COMMENT By Solace Chukwu Follow on Twitter
There would be no new manager bounce for Villarreal at the weekend. Instead, they ran aground away at SD Huesca, taking a volley of fire before the hosts finally earned an equalizer and a point—only their fourth at home this season.
If Villarreal's lowly league position—barely outside the relegation places on goal difference—seemed like a quirk before, it is becoming real enough now. For Luis Garcia Plaza, brought in to steady the ship, it was a very apt introduction to the travails of a team that is struggling rather inexplicably.
The lone silver lining, in amidst the turmoil, has been precocious 19-year-old Samuel Chukwueze, who broke into the first team this season under Javi Calleja.
Promoted from the youth team, Calleja had foreknowledge of the talent the Nigeria international possessed, and his faith in his charge has proved justified: the youngster has hit the ground running, scoring in all three competitions already for the embattled side.
Beyond the simple fact that the manager who knew him so well and brought him through the youth ranks is gone, there is also a more pertinent consideration: just how might the experience of a relegation battle affect his game and development?
Often, when faced with the threat of demotion, managers will trust known quantities, the demands of the present having more currency than the future. There is a temptation to go back to the basics, favouring a more 'honest', robust style as opposed to an expansive one. Beauty is the first thing sacrificed.
This could mean an impatience with the caprice of youth, and a recourse to more combative qualities.
While Chukwueze is physically strong, and conscientious enough to tag in when the team is defending, he has often done his best work when allowed to remain high up the pitch as an outlet for swift, direct attacks. This, in fact, was part of the reason Calleja began to use him as part of the front two – to free him from defensive responsibilities.
Garcia will no doubt demand more investment, meaning more time spent behind the ball and larger distances to cover in transitions. Already, we have seen a little of that in the last two games, with Chukwueze playing a deeper wide role in a 4-4-2.
Of course, being asked to show greater defensive awareness is not the worst thing that could happen to a youngster. The concern, however, is that it takes away precisely what makes him so unique, and so highly thought of.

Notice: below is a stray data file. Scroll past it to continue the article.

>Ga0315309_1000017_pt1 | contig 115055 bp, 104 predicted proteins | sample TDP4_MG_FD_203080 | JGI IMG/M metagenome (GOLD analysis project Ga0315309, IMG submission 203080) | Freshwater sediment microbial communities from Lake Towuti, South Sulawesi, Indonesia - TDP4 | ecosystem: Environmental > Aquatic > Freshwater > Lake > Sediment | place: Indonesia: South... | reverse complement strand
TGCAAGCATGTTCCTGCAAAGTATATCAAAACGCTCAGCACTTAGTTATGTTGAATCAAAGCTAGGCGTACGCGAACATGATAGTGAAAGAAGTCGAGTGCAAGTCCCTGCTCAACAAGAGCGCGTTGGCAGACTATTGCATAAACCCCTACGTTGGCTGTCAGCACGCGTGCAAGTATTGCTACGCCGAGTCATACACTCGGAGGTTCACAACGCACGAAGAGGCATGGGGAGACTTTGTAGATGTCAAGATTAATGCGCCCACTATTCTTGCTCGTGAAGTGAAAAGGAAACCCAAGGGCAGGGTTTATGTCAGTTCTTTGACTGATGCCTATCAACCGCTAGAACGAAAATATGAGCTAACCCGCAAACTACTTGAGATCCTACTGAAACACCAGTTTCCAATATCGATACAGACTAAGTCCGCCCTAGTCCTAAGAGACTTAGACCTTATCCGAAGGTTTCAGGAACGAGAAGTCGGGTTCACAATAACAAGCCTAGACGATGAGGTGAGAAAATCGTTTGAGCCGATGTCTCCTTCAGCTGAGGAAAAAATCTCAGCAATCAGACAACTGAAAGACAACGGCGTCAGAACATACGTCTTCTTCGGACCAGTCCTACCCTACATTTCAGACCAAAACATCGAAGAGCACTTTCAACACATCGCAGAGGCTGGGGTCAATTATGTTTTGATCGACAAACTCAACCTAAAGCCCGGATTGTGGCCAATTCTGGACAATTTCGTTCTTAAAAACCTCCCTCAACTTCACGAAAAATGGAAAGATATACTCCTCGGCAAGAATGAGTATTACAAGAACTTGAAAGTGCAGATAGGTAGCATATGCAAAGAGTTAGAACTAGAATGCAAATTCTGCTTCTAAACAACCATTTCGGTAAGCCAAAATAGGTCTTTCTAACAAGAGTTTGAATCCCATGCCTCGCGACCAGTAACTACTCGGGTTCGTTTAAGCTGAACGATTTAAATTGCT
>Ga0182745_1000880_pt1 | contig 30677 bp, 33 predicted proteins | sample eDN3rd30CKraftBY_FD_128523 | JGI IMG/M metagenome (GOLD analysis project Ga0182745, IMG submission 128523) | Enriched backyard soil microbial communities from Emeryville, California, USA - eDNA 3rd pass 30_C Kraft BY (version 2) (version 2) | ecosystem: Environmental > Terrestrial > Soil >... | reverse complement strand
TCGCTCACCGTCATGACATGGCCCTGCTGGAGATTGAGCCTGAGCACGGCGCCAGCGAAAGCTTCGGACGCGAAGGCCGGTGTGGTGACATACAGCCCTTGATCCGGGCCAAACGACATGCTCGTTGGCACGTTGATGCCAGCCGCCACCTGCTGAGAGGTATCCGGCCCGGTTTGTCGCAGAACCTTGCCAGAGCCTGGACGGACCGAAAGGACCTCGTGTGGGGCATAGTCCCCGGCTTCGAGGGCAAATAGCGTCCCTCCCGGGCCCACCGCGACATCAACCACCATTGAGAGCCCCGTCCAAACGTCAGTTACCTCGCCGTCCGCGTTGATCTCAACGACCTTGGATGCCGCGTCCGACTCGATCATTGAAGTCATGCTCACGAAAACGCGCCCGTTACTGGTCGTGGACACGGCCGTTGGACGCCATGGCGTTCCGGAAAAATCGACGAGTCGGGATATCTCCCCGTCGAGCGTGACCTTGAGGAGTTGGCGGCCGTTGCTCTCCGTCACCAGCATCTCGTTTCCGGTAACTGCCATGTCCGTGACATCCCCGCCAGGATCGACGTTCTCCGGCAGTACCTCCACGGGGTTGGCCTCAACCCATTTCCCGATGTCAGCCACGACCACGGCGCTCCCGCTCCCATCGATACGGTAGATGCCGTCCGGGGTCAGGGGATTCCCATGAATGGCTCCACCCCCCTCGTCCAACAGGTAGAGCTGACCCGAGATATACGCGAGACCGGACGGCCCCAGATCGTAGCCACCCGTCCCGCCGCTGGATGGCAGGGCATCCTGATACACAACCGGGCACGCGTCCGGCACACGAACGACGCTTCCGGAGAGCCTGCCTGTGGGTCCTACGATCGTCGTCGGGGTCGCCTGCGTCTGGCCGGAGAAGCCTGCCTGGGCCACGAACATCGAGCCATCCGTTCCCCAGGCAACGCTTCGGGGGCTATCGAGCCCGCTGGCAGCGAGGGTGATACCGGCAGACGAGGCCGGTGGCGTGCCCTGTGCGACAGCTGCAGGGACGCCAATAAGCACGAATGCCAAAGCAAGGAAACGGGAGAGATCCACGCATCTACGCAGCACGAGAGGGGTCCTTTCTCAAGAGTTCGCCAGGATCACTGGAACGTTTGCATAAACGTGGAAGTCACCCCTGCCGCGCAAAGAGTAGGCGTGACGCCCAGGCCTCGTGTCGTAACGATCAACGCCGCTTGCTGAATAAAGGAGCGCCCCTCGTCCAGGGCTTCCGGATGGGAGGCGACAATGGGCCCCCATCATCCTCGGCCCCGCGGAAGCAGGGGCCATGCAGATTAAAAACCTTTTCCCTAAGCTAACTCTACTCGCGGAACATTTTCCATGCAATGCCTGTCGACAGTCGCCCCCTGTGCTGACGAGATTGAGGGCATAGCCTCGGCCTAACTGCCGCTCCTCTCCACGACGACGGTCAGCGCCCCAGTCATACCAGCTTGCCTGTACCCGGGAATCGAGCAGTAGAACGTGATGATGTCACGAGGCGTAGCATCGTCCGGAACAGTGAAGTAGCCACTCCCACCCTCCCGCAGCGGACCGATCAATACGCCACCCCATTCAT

The immediacy of a relegation battle could breed an aversion to risk, and even though he is no one-trick pony, Chukwueze playing with the brakes on is less than half the player, in any case.
The reverse may also prove problematic: that Garcia overburdens him, and the pressure of lifting the team results in weaker showings. For all the maturity of his play, it can be easy to forget this is a player yet to hit his 20th birthday.
At this pace, he will be a quite special footballer, but carrying a team like Villarreal through the valley of the shadow of relegation would be a terrifying level of responsibility, especially for a player in his first top-flight season as a professional.
A further layer of intrigue surfaces in his contract situation with the club; Chukwueze's extant deal runs through to the end of the season, and while there have been attempts by the club to renew, the player's management is understandably wary.
It is easy to see why, what with the looming spectre of relegation. However, a failure to sign might be construed as a lack of commitment to the cause, and he might be made to feel the brunt of that by being dropped altogether.
One might think that he has made enough of an impression that there will be no shortage of interest should the Yellow Submarine go down. That said, a player willing to go to war, as it were, with his club at such a young age can be a turn-off for some.
With so many variables in the mix, the next six months will be absolutely vital for Chukwueze's career arc and development.